Horses may also wear (full) blinders to protect injured eyes. Eye injuries or illnesses are not uncommon in horses, and a horse may find himself needing treatments or even eye surgery. Using a blinder on an injured eye will keep it protected, clean, and free of pests as it heals (flies have a special affinity for horse eyes).
Blinders can afford another type of eye protection as well. When it was common to see carriages and coaches used for transportation, you would often see teams of horses – two in the front, and two behind them. Due to the early reining mechanisms, the eyes of the horses in the rear could be hit or irritated by the reins that connected the four horses to the driver.
Drivers began using cups along the outside of the rear horse’s eyes to protect them from the reins. It wasn’t until later that the benefits of using similar cups to keep the horses focused was discovered.
Different Types Of Horse Blinders
There are a few different kinds of blinders, or blinkers as they’re also known, depending on the purpose they are designed to serve. Here are some of the most common:
- Carriage Harness Blinders: The blinders that a carriage horse wears will often come with the bridle and harness. These are usually square-shaped plastic cups that have rounded edges that are attached to the headstall of the bridle. They sit right at the outside of the eyes so that the horse can only see what is directly in front of him – similar to how you would see if you placed your hands at the outside of your eyes.
- Standard Blinders: Many racehorses wear standard blinders, which restrict ⅔ of the horse’s visual field. These blinders are attached to a mask that the horse wears, with the cups allowing the horse to see only what is directly in front of him. Many of these also have a hole in the center of the cup so that the horse can see any other horses that are closing in on him.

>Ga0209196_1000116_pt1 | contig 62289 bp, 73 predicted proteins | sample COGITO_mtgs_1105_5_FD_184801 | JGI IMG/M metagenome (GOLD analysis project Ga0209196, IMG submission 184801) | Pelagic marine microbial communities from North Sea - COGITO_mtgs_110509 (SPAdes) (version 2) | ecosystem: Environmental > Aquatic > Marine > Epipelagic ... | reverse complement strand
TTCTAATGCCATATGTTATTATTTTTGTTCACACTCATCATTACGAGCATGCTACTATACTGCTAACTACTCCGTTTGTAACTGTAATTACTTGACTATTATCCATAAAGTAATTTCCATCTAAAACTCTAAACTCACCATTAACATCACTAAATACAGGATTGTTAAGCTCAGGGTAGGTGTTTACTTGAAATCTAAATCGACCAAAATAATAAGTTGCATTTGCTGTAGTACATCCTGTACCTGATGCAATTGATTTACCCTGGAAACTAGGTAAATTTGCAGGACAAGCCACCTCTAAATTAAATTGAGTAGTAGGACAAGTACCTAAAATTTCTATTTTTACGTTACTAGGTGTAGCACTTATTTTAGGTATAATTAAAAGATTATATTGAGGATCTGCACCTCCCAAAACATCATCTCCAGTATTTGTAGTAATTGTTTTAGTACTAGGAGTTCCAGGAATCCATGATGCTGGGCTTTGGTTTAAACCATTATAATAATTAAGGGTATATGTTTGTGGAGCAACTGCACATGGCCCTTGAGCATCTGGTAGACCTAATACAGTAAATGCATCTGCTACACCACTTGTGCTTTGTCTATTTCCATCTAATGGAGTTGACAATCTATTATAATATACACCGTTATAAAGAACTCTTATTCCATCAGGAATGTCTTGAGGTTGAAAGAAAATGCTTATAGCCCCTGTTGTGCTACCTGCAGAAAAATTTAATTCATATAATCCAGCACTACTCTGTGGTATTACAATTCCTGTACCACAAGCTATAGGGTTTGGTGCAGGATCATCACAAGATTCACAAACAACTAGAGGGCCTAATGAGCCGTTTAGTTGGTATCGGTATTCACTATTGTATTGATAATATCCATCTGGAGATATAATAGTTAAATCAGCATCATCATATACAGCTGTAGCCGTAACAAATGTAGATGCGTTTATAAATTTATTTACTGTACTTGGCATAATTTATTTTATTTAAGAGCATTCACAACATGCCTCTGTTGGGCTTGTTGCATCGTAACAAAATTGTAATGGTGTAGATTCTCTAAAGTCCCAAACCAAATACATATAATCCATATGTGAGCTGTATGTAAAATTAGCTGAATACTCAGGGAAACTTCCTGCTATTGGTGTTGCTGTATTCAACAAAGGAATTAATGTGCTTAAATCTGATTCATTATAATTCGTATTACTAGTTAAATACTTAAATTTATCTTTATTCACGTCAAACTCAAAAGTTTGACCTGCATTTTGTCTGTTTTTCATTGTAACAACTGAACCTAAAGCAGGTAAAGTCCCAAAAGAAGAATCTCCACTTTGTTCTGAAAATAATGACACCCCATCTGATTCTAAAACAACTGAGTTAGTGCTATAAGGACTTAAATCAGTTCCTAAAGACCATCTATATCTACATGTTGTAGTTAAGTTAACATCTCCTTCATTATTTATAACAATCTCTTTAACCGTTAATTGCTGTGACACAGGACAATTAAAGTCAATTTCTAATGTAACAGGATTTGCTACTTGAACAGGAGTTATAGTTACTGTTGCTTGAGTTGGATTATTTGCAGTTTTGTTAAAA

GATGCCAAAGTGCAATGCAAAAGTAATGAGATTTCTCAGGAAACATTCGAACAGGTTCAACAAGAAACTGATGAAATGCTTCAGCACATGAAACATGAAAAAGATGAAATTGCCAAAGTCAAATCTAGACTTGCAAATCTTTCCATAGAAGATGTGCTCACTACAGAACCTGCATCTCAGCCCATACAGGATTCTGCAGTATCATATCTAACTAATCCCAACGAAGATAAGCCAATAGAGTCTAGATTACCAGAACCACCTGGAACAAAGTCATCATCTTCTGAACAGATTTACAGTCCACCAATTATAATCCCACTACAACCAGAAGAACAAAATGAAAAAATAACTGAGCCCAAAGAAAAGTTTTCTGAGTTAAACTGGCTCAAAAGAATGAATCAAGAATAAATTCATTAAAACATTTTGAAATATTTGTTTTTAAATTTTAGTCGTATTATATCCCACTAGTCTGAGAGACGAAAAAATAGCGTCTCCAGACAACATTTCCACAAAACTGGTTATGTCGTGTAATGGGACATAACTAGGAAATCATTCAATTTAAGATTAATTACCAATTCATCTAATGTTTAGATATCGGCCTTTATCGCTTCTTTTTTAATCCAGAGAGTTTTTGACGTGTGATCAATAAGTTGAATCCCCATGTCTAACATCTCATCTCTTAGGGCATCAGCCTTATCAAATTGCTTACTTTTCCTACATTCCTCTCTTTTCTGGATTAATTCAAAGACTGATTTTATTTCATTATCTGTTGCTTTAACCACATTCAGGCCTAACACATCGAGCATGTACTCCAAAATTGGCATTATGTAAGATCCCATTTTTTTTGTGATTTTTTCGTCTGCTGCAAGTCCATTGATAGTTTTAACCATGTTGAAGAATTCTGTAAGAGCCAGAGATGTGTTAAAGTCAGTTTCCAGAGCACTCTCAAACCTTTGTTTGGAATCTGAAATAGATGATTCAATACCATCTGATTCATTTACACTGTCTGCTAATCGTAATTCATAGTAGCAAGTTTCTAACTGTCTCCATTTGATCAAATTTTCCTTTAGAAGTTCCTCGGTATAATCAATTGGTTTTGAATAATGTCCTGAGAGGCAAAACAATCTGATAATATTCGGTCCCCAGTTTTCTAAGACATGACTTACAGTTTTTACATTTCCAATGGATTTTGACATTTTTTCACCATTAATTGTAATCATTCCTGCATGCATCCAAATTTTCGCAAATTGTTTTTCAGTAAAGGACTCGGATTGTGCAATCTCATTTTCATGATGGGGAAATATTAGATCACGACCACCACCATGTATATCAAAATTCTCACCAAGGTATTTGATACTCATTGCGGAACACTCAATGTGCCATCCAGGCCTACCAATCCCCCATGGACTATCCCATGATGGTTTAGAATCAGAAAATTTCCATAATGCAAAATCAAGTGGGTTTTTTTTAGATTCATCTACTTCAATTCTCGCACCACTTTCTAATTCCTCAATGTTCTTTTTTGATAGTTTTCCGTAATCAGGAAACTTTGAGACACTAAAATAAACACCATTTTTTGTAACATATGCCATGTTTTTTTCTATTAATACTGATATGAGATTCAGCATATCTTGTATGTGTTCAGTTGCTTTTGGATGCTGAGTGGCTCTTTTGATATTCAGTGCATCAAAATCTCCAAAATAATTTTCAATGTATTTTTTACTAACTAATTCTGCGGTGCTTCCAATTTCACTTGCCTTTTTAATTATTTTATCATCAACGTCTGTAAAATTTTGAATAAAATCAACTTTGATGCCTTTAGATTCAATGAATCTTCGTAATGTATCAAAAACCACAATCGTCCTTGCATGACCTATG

- French Cup: The French cup blinder is another one commonly seen on racehorses masks – this is a less restrictive cup that limits the horse’s peripheral vision.
- Full Cup Blinders: Full cup blinders are just as they sound – full plastic cups that allow no sight at all. These will often be used to protect injured eyes, often with one cup pulled out to allow the healthy eye to see. These may also be used in racehorses who tend to veer one way or the other, with the full cup on the side the horse tends to drift toward.
- Shadow Roll: Shadow rolls are fleece tubes that secure to a horse’s noseband with velcro. This prevents the horse from seeing the ground beneath him. These are most often seen in racehorses and are used to prevent them from becoming distracted by the shadows of the other horses.
- Winkers: These have a variety of names but are similar in appearance to shadow rolls. These fleece tubes are secured to the horse’s cheek pieces though, instead of the noseband. They are commonly seen in Australian races and are used to limit the horse’s peripheral vision.
Horse Blinders vs. Fly Masks
If you have been confused by horses that you’ve seen on pasture with masks on, you’re not alone. What you are seeing is most likely a fly mask, commonly mistaken for blinders. Fly masks are mesh masks that are used to protect the horse from pests, most often seen in the Summer months when flying insects are at their peak.
Fly masks may also cover the ears or may not. They do not have holes around the eyes, but the horse’s vision is not obstructed, as the mask itself is mesh and breathable. It would be impossible to create an effective fly mask that had cut-outs around the eyes, as flies are especially attracted to the secretions that come from the eyes of a horse. This is very irritating for a horse, and most horses greatly prefer fly masks over fly-infested eyes.
Blinders Are Important For Both Horses And Humans
Some people may think it cruel for horses to wear blinders, but the truth is that they are very effective in keeping a horse focused and calm, which then impacts the safety of both the horse and the humans around it. In fact, one may consider it cruel to expect a horse to calmly pull a carriage through a parade of people without the aid of blinders.
Next time you see a horse with blinders on, consider that he is focused on his task at hand, and appreciate the fact that he is able to do so without a barrage of scary sights.